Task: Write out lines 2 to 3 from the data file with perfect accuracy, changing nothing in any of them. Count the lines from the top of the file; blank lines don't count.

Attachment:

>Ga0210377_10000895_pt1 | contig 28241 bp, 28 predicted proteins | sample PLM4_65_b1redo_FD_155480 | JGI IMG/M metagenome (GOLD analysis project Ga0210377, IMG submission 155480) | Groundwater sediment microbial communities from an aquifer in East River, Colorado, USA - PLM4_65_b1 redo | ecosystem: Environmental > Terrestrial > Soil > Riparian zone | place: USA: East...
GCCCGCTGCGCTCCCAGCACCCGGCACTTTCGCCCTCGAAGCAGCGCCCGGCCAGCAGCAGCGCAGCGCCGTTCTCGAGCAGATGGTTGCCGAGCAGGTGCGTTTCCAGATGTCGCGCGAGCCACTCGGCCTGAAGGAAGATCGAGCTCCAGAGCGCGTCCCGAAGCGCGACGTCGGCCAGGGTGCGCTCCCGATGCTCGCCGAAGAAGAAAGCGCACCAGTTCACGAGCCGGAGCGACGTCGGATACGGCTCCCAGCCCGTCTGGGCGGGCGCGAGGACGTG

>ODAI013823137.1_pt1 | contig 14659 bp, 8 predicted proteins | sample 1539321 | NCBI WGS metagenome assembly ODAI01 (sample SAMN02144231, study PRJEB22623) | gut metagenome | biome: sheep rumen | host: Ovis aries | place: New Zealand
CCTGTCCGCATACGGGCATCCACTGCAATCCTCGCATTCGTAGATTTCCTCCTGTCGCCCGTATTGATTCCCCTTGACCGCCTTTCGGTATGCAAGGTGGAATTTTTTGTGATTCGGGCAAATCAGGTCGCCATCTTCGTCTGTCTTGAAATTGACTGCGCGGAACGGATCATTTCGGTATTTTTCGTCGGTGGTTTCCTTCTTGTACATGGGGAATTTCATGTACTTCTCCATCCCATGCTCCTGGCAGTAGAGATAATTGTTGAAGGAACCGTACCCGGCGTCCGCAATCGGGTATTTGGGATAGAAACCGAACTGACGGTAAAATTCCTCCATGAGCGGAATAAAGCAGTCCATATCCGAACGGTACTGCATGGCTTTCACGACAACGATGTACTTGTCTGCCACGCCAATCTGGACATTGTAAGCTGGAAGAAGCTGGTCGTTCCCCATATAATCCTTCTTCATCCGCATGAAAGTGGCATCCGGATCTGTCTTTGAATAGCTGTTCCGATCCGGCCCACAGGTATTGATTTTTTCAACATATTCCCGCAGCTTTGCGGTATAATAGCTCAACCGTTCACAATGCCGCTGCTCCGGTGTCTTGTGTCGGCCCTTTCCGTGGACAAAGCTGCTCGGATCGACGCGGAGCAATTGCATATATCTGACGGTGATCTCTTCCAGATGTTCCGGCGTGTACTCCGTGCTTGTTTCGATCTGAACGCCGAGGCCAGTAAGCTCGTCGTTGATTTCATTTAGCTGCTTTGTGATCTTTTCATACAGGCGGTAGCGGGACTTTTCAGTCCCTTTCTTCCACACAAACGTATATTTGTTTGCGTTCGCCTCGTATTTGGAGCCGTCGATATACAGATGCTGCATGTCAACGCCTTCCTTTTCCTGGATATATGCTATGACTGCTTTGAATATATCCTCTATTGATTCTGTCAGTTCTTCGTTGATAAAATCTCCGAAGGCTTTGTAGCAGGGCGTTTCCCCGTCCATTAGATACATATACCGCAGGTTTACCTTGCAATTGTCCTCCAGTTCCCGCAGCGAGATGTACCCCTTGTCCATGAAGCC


GCCCGCTGCGCTCCCAGCACCCGGCACTTTCGCCCTCGAAGCAGCGCCCGGCCAGCAGCAGCGCAGCGCCGTTCTCGAGCAGATGGTTGCCGAGCAGGTGCGTTTCCAGATGTCGCGCGAGCCACTCGGCCTGAAGGAAGATCGAGCTCCAGAGCGCGTCCCGAAGCGCGACGTCGGCCAGGGTGCGCTCCCGATGCTCGCCGAAGAAGAAAGCGCACCAGTTCACGAGCCGGAGCGACGTCGGATACGGCTCCCAGCCCGTCTGGGCGGGCGCGAGGACGTG

>ODAI013823137.1_pt1 | contig 14659 bp, 8 predicted proteins | sample 1539321 | NCBI WGS metagenome assembly ODAI01 (sample SAMN02144231, study PRJEB22623) | gut metagenome | biome: sheep rumen | host: Ovis aries | place: New Zealand